The Linux tar command for compressions files and folders

The Linux tar command is great for creating archive files from the command line, and the tool can also be used to decompress them also of course. There are a number of options when it comes to the various kinds of compressed files such as gun zip, and bz2. There is also maybe a thing or two to write about when it comes to all kinds of other various options of the tar command, as well as other commands that might be closely related to the use of the tar command also.

In this post I will be going over a few examples of the Linux tar command along with a number of other commands and bash features to confirm how this command is useful for compressing things down so they take up less space.

1 - Linux tar basics

In this section I will be starting out with just a few quick examples of the Linux tar command. While I am at it I will also be using a number of other commands in these examples as a way to quickly create some dummy content to compress. For example there is using the Linux head command to read a few charterers worth of data from the \/dev\/random sudo device which is one of many such options in the dev folder of a Linux system. I then pipe that threw the Linux xxd to get random hex code to which I can then write to a text file by making use of redirection. Another option for creating some quick dummy content would be to use the yes command with the Linux head command again also.

In real examples the content that is to be compresses might be a text file, or a bunch of files and folders in a root folder. However in any case in this section I will be going over just a few simple examples that have to do with creating a compressed file, and then extracting such a file.

1.1 - create a compressed file from random data

For this example I am creating some random hex by using the Linux head command with the random sudo device and then piping that threw xxd. I am then using another cool bash feature called redirection to create a file as an end result of all of this.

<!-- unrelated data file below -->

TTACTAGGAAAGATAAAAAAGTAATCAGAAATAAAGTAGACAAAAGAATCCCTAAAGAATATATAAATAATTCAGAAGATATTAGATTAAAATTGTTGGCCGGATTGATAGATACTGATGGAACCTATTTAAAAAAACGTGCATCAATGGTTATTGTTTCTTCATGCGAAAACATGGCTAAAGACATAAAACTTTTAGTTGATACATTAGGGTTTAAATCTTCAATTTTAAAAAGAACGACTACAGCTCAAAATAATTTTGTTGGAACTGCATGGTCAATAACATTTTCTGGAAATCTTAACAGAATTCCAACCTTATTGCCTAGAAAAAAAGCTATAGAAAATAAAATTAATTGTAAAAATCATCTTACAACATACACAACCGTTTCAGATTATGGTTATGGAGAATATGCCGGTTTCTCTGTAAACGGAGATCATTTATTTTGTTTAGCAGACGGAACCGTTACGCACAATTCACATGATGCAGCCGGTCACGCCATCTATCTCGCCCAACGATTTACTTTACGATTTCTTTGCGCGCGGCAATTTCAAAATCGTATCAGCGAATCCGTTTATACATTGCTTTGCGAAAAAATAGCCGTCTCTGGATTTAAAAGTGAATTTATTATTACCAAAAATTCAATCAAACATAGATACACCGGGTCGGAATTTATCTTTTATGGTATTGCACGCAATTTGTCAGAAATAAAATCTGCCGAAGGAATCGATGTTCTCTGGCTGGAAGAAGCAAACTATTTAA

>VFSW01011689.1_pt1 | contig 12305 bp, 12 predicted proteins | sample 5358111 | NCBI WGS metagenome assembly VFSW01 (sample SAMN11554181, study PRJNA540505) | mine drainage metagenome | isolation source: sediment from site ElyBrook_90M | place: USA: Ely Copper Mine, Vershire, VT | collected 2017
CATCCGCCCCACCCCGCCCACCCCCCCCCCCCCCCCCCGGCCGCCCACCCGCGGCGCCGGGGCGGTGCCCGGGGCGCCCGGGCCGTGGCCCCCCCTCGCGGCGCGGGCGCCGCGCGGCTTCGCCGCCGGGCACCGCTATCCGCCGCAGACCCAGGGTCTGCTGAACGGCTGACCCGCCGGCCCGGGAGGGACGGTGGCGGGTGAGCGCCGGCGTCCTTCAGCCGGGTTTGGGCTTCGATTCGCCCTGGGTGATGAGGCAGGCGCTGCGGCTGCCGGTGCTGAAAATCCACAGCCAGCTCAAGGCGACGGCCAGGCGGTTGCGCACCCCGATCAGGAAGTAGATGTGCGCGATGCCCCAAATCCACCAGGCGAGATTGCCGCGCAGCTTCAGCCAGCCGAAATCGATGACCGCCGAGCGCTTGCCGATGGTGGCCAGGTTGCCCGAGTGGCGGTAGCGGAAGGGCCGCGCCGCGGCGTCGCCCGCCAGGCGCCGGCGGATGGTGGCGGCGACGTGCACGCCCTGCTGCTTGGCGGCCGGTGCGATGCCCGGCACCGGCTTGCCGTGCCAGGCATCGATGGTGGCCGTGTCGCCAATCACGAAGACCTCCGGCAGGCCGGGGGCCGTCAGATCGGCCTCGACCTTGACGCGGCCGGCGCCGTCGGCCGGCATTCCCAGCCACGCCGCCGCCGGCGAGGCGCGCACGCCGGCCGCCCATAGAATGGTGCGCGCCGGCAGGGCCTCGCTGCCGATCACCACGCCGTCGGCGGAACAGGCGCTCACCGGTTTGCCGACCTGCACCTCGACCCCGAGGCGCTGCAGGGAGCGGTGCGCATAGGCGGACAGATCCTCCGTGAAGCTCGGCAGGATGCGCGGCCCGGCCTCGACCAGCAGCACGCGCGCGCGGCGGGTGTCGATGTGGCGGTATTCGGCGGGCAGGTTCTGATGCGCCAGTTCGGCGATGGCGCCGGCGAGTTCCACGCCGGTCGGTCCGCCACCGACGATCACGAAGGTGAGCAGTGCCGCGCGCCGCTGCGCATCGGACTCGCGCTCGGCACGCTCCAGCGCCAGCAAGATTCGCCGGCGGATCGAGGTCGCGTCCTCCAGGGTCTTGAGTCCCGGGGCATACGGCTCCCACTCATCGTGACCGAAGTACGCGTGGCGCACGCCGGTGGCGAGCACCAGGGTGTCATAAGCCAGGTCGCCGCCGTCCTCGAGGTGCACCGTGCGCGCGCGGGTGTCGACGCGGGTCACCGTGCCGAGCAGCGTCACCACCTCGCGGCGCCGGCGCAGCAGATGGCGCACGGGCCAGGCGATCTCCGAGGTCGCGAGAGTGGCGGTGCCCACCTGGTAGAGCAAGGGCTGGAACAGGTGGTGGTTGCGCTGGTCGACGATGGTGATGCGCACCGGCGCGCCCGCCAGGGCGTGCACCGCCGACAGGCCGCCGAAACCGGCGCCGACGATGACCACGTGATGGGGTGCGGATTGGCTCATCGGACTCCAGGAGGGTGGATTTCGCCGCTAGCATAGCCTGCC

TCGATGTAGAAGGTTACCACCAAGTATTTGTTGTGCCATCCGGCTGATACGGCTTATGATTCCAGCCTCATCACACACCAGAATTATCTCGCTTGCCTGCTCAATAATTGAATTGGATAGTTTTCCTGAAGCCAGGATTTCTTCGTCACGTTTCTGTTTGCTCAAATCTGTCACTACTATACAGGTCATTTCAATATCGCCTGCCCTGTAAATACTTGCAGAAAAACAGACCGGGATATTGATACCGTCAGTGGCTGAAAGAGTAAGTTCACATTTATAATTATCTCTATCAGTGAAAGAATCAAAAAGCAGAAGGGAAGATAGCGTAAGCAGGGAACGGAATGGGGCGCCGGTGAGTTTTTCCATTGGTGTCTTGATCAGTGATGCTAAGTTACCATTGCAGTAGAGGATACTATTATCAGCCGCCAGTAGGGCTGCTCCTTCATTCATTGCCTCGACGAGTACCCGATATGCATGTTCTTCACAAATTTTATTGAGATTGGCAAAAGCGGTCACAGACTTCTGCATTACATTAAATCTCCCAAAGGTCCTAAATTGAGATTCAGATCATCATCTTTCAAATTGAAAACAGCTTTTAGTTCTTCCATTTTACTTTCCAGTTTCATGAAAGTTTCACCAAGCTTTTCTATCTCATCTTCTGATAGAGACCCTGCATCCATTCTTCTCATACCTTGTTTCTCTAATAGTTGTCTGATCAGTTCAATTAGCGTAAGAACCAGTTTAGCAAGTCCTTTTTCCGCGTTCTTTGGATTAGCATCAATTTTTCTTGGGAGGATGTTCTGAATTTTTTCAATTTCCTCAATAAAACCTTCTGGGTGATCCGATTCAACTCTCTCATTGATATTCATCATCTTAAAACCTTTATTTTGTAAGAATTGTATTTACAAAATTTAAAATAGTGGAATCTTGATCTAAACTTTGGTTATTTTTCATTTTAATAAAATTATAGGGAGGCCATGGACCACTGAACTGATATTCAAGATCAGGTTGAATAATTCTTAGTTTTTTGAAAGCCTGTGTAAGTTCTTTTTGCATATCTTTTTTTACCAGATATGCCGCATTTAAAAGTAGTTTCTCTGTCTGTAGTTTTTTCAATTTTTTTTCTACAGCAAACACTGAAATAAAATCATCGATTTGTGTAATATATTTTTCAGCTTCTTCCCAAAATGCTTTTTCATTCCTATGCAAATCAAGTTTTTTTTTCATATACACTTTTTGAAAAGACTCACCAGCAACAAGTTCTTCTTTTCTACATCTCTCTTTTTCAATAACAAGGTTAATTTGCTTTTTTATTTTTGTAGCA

Once I have my file of random hex I can now use the Linux tar command to create a gun zip archive file of that data. When calling the tar command to create an archive I will want to use the -c option that will set tar into create rather than extract mode, after that I will also want to use the -z and -f options also. Next I will want to give a file name for the archive file, an then the source in this case the random hex text file I created.

$ head -c 1024 /dev/random | xxd -p > rnd.txt
$ tar -czf rnd.tar.gz rnd.txt
$ du -b rnd.txt
2083 rnd.txt
$ du -b rnd.tar.gz
1327 rnd.tar.gz

Once I have created my raw hex file as well as well as the tar file of that text file I can use the Linux du command to see how much space each file takes up. With that said the side of the archive is far less then that of the raw, uncompressed file.

1.2 - Extract a compressed file

Now for an example that involves creating a source file, creating a compressed file from the source file, and then deleting the source file. I should then be able to bring back the uncompressed source file by extracting it from the compressed file that was created from it using tar then.

So then this time I am using the yes command to repeat a string over an over again and then piping that to the head command once again to redirect to a file just for the sake of creating some dummy content to compress. Once I have my dummy content I once again use the Linux tar command to create a gun zip file, but this time I am using the Linux rm command to delete the source file, at which point I just have the gun zip file of the source file I created with yes and head.

However that is not a big deal as the file is not anything impotent, just some dummy content that repertoires something that is important, and even if it was I can bring it back by using the Linux tar command once more to extract that source file from the gun zip file. So I call the Linux tar command with the -x option and then give the path to the gun zip file, the foo.txt file is then extracted. I am then just using the Linux cat command to read the contents of the file out to the standard output.

$ yes "Hello World" | head -c 1024 > foo.txt
$ tar cvfz foo.tar.gz foo.txt
$ du -b foo.txt
1024 foo.txt
$ du -b foo.tar.gz
142 foo.tar.gz
$ rm foo.txt
$ tar xvf foo.tar.gz
$ cat foo.txt | head -c 12
Hello World

2 - Conclusion

That will be it for now when it comes to the Linux tar command, and compressing as well as extracting files with it. I do get around to editing and expanding my content on Linux now and then, but for now I wanted to at least cover some of the basics when it comes to this command. One other option that I have wrote a blog post on thus far would be the linux unar option which is a great tool for extracting formats like that of rar and 7zip.